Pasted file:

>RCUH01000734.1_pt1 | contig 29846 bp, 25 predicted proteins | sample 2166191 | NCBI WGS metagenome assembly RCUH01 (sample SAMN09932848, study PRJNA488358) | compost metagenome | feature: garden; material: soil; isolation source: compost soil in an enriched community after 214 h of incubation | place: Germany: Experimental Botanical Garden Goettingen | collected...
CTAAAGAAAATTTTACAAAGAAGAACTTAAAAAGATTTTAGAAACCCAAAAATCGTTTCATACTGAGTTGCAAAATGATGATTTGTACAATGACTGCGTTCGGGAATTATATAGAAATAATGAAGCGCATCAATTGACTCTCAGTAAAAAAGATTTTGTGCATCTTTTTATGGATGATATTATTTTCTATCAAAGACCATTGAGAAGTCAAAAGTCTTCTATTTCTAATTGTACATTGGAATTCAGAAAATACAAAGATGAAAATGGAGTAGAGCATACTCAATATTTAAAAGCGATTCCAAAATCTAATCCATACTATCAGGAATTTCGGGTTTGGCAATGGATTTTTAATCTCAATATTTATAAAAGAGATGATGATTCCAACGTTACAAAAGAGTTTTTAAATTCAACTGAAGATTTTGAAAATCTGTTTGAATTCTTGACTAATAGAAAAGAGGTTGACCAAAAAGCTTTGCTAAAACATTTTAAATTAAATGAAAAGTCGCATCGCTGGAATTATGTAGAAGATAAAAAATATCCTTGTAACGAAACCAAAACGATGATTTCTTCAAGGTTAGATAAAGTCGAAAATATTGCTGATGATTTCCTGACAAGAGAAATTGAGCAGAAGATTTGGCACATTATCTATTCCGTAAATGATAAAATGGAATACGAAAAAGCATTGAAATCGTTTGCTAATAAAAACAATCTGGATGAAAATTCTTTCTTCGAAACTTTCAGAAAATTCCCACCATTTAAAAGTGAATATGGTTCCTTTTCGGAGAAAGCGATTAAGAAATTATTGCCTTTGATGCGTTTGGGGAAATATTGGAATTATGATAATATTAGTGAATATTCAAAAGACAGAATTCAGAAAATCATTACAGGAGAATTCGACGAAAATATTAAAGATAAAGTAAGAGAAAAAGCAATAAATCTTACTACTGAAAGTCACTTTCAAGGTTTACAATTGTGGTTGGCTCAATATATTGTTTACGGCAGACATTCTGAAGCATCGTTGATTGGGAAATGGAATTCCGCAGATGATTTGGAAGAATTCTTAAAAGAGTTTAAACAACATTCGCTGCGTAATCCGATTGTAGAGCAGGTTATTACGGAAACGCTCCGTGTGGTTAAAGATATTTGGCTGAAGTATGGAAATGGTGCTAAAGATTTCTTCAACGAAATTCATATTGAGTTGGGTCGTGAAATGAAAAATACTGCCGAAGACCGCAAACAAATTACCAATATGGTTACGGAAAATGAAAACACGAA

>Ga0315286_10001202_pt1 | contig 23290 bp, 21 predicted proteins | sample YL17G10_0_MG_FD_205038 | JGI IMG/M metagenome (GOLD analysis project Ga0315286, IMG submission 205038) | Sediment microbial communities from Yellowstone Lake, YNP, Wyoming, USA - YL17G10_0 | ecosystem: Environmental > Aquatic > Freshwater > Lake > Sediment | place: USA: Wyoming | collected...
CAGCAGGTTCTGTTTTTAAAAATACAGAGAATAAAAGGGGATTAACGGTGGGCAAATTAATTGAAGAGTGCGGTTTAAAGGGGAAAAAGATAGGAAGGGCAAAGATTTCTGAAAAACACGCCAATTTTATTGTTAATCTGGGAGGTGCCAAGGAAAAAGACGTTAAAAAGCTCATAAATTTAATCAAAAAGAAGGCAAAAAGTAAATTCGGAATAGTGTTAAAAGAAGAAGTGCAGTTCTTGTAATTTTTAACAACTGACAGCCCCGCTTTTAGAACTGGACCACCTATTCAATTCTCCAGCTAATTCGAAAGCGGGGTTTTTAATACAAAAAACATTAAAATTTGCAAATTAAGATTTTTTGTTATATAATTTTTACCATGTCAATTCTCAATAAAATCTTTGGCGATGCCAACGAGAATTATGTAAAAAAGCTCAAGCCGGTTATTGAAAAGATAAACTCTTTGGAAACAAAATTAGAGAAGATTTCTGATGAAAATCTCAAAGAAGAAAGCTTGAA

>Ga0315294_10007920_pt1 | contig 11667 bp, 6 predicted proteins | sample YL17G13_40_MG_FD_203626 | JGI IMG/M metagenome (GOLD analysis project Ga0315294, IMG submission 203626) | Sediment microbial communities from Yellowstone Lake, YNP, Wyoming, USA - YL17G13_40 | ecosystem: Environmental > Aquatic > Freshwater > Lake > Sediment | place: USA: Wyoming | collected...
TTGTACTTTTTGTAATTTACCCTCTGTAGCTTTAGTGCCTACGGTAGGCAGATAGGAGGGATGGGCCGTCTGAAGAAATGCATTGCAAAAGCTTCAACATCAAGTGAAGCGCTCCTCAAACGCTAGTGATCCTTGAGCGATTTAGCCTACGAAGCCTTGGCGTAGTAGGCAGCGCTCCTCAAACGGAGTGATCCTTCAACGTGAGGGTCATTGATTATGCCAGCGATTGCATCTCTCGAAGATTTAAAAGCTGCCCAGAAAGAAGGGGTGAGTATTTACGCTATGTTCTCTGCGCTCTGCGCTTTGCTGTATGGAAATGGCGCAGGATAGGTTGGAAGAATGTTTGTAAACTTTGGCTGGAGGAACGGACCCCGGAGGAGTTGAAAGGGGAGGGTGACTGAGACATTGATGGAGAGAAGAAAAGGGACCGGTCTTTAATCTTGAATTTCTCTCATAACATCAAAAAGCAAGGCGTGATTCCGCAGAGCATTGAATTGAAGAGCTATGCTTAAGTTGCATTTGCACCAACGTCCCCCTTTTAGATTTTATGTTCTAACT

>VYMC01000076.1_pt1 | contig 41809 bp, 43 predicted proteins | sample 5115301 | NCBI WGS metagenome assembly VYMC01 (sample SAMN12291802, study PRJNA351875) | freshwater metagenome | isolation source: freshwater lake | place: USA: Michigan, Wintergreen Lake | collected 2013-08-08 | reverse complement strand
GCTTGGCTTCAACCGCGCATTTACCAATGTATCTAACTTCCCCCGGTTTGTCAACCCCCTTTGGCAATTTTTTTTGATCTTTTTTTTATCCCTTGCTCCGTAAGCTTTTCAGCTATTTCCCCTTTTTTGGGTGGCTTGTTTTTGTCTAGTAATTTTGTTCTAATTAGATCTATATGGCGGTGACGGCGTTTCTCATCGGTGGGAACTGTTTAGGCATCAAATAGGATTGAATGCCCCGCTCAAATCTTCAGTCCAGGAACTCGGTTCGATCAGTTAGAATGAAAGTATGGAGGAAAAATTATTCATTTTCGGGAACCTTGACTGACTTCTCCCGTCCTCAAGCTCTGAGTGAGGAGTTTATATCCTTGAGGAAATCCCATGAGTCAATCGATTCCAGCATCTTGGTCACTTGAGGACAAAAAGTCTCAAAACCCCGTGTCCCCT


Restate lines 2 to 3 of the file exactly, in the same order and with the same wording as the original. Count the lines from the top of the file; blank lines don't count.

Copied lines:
CTAAAGAAAATTTTACAAAGAAGAACTTAAAAAGATTTTAGAAACCCAAAAATCGTTTCATACTGAGTTGCAAAATGATGATTTGTACAATGACTGCGTTCGGGAATTATATAGAAATAATGAAGCGCATCAATTGACTCTCAGTAAAAAAGATTTTGTGCATCTTTTTATGGATGATATTATTTTCTATCAAAGACCATTGAGAAGTCAAAAGTCTTCTATTTCTAATTGTACATTGGAATTCAGAAAATACAAAGATGAAAATGGAGTAGAGCATACTCAATATTTAAAAGCGATTCCAAAATCTAATCCATACTATCAGGAATTTCGGGTTTGGCAATGGATTTTTAATCTCAATATTTATAAAAGAGATGATGATTCCAACGTTACAAAAGAGTTTTTAAATTCAACTGAAGATTTTGAAAATCTGTTTGAATTCTTGACTAATAGAAAAGAGGTTGACCAAAAAGCTTTGCTAAAACATTTTAAATTAAATGAAAAGTCGCATCGCTGGAATTATGTAGAAGATAAAAAATATCCTTGTAACGAAACCAAAACGATGATTTCTTCAAGGTTAGATAAAGTCGAAAATATTGCTGATGATTTCCTGACAAGAGAAATTGAGCAGAAGATTTGGCACATTATCTATTCCGTAAATGATAAAATGGAATACGAAAAAGCATTGAAATCGTTTGCTAATAAAAACAATCTGGATGAAAATTCTTTCTTCGAAACTTTCAGAAAATTCCCACCATTTAAAAGTGAATATGGTTCCTTTTCGGAGAAAGCGATTAAGAAATTATTGCCTTTGATGCGTTTGGGGAAATATTGGAATTATGATAATATTAGTGAATATTCAAAAGACAGAATTCAGAAAATCATTACAGGAGAATTCGACGAAAATATTAAAGATAAAGTAAGAGAAAAAGCAATAAATCTTACTACTGAAAGTCACTTTCAAGGTTTACAATTGTGGTTGGCTCAATATATTGTTTACGGCAGACATTCTGAAGCATCGTTGATTGGGAAATGGAATTCCGCAGATGATTTGGAAGAATTCTTAAAAGAGTTTAAACAACATTCGCTGCGTAATCCGATTGTAGAGCAGGTTATTACGGAAACGCTCCGTGTGGTTAAAGATATTTGGCTGAAGTATGGAAATGGTGCTAAAGATTTCTTCAACGAAATTCATATTGAGTTGGGTCGTGAAATGAAAAATACTGCCGAAGACCGCAAACAAATTACCAATATGGTTACGGAAAATGAAAACACGAA

>Ga0315286_10001202_pt1 | contig 23290 bp, 21 predicted proteins | sample YL17G10_0_MG_FD_205038 | JGI IMG/M metagenome (GOLD analysis project Ga0315286, IMG submission 205038) | Sediment microbial communities from Yellowstone Lake, YNP, Wyoming, USA - YL17G10_0 | ecosystem: Environmental > Aquatic > Freshwater > Lake > Sediment | place: USA: Wyoming | collected...